Intended for healthcare professionals

Rapid response to:

Papers

Prospective randomised controlled trial of an infection screening programme to reduce the rate of preterm delivery

BMJ 2004; 329 doi: https://doi.org/10.1136/bmj.38169.519653.EB (Published 12 August 2004) Cite this as: BMJ 2004;329:371

Rapid Response:

The value of CONSORT in interpreting dramatic findings

Sir, we read with great interest the paper by Kiss et al [1] and were
struck by the dramatic difference in outcomes between the intervention and
control arms. We did, however, notice that there was a difference in
adverse outcomes in women who did not have infection present on screening
and thus did not have any ‘active’ treatment as well as in women who did
have infection. Tables 4 and 5 suggest that there were 81 pre-term births
in women in the control group who without infection compared with 48 pre-
term births in women without infection in the intervention group. It is
unconvincing to attribute the differences to some non-specific effect of
additional care as, in general, increased care does not seem to
significantly affect obstetric outcomes. This implies that the difference
in outcomes between the two groups may be due to other reasons that the
study has not highlighted.

We note that 68 patients were excluded after randomisation as they
‘did not fulfil inclusion criteria’ and 140 patients were lost to follow-
up whilst these numbers are small compared to the study group they may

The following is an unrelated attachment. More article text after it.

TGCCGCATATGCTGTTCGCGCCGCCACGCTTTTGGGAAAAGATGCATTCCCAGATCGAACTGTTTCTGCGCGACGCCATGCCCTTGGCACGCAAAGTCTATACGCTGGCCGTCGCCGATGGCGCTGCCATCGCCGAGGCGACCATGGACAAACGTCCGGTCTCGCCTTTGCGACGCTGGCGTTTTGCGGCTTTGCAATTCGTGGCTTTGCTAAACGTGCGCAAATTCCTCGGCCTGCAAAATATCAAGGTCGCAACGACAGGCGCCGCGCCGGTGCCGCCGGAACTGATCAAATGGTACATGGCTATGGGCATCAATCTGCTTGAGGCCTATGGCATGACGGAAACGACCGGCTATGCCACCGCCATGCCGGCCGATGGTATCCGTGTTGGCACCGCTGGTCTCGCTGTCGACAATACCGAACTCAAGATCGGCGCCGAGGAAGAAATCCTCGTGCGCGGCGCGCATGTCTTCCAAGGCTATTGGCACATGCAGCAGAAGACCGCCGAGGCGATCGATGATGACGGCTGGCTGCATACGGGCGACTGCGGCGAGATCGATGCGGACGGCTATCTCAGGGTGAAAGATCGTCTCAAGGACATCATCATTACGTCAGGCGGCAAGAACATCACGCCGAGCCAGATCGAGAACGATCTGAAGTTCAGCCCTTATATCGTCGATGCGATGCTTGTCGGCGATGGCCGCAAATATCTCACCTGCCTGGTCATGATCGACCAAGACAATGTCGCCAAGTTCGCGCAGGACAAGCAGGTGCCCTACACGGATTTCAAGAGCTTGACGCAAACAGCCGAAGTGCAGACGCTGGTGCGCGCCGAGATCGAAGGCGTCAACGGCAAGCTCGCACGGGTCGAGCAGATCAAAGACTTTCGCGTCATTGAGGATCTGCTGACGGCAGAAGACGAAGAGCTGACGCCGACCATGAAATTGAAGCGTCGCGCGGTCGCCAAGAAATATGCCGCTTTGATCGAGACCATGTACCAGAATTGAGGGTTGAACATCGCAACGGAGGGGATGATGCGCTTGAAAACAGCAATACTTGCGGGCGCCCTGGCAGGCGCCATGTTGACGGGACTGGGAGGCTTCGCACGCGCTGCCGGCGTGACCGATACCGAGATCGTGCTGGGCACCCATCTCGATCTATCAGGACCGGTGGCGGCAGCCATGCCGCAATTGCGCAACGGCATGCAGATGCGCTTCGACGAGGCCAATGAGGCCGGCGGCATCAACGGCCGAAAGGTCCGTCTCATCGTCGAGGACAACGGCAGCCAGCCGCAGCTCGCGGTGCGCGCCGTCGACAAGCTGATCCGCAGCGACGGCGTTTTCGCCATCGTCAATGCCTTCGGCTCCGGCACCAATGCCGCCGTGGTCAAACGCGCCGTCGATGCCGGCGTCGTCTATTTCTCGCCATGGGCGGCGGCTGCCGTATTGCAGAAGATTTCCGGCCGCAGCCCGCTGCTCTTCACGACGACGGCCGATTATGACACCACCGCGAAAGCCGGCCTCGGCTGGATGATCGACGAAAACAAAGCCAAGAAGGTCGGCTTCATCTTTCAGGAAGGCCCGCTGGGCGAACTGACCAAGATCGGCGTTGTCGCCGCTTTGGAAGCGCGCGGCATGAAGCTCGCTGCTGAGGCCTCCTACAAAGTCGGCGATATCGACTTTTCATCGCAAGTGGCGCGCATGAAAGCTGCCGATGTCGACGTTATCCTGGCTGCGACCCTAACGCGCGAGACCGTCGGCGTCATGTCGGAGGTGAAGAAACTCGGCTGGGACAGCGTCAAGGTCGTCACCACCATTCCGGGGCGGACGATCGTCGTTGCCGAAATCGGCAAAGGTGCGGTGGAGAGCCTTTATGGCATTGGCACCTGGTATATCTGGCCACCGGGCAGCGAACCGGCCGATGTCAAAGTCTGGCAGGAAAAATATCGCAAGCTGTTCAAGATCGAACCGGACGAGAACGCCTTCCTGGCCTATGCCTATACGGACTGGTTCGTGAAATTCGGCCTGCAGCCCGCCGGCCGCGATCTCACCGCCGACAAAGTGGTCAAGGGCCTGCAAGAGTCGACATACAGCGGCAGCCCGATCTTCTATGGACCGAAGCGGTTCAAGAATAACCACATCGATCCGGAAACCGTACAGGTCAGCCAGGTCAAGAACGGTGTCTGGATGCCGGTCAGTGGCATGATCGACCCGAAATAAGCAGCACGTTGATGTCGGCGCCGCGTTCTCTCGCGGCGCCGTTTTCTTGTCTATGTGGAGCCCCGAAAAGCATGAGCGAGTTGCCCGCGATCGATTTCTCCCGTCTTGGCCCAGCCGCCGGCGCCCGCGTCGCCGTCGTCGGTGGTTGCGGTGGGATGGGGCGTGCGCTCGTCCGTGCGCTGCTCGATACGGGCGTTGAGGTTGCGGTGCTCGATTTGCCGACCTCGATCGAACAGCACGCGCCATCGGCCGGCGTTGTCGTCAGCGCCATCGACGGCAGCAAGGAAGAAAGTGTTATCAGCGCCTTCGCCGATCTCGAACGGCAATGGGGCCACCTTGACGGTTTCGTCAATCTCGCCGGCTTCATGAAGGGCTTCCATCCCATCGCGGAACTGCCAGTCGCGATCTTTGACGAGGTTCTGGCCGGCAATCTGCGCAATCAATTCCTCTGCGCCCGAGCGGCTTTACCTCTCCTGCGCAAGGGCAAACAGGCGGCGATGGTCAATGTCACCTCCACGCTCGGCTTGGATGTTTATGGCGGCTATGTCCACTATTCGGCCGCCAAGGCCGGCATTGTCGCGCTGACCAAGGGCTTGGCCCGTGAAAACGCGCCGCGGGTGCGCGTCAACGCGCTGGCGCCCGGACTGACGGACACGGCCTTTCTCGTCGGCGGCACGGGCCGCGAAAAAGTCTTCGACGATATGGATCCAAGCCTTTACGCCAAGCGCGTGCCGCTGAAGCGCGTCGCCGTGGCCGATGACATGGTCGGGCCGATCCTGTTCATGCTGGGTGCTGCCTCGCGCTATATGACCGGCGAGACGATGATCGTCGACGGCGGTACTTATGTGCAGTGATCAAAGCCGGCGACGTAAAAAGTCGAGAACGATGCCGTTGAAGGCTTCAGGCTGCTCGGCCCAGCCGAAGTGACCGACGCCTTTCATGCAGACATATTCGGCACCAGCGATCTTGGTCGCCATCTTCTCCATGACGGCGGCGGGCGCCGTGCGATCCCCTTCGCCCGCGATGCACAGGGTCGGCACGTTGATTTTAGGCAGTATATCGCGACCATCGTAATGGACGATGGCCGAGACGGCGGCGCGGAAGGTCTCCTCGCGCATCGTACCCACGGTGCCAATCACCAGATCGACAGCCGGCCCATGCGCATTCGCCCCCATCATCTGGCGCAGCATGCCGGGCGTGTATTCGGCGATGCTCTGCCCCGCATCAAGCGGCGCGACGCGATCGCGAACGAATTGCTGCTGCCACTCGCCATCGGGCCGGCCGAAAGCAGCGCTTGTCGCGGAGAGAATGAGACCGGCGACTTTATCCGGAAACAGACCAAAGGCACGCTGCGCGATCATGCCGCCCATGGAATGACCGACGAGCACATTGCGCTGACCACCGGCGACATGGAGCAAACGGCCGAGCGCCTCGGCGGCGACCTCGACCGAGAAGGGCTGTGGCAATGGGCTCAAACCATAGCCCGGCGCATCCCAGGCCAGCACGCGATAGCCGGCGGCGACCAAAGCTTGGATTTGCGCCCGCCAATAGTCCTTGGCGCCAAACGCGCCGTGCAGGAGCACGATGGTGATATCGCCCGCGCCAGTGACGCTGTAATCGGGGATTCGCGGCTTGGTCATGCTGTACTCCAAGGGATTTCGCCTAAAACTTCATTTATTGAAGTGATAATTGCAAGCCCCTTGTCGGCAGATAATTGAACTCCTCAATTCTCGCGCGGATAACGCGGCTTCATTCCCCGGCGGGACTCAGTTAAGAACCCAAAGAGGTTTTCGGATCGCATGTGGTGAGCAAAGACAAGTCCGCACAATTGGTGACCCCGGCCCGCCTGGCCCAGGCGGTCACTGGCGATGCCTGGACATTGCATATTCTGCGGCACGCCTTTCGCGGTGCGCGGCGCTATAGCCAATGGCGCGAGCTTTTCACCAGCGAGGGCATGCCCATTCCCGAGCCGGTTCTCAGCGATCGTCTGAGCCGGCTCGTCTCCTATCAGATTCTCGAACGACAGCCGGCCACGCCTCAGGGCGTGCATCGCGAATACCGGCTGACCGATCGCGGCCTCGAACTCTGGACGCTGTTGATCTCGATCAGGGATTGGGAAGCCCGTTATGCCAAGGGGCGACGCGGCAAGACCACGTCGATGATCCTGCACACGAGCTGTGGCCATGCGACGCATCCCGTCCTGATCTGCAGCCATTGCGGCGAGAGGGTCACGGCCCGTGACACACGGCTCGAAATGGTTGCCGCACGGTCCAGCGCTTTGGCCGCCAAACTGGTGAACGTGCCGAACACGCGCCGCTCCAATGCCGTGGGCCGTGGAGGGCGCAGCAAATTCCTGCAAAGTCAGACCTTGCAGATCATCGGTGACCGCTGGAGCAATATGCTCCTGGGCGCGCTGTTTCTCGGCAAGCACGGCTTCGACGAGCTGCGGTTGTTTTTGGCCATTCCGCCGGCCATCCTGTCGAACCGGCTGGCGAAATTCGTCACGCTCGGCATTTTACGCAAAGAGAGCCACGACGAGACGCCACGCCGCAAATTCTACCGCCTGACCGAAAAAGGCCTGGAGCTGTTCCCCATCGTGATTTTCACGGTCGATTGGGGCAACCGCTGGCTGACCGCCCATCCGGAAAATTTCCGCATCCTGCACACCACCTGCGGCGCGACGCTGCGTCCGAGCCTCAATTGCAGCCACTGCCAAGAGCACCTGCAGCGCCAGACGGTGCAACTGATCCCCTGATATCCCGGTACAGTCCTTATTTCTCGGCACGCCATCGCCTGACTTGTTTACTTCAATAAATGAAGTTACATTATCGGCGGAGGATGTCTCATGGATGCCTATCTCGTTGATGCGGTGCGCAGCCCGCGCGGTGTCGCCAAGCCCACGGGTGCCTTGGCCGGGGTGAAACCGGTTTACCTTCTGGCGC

have had a significant bearing on the outcomes. If those who failed the
inclusion criteria were actually symptomatic of infection on closer
questioning then the study results might be biased. A ‘consort’, style
flow chart with information about the losses to follow up by treatment
allocation would assist the reader in interpreting the results of this
study, as would information about any intention to treat analysis[2].

We would value a response from the authors to our questions about
what appears to be an interesting and thought provoking piece of research.

Yours faithfully

Dr Helen Stokes-Lampard, Dr Jonathan Mant, Dr Angela Newnham, Dr
Amanda Daley, Dr John Macleod, Dr Richard Mc Manus

References

1.Herbert Kiss, Ljubomir Petricevic, and Peter Husslein. Prospective
randomised controlled trial of an infection screening programme to reduce
the rate of preterm delivery
BMJ 2004; 329: 371- 0

2 Begg C, Cho M, Eastwood S, Horton R, Moher D, Olkin I, et al.
Improving the quality of reporting of randomized controlled trials: the
CONSORT statement. JAMA 1996;276:637-9.

Competing interests:
None declared

Competing interests: No competing interests

08 September 2004
Helen J Stokes-Lampard
Clinical Research Fellow & GP Principal
Dr Jonathan Mant, Dr Angela Newnham, Dr Amanda Daley, Dr John Macleod and Dr Richard Mc Manus
Department of Primary Care & General Practice, University of Birmingham, UK, B15 2TT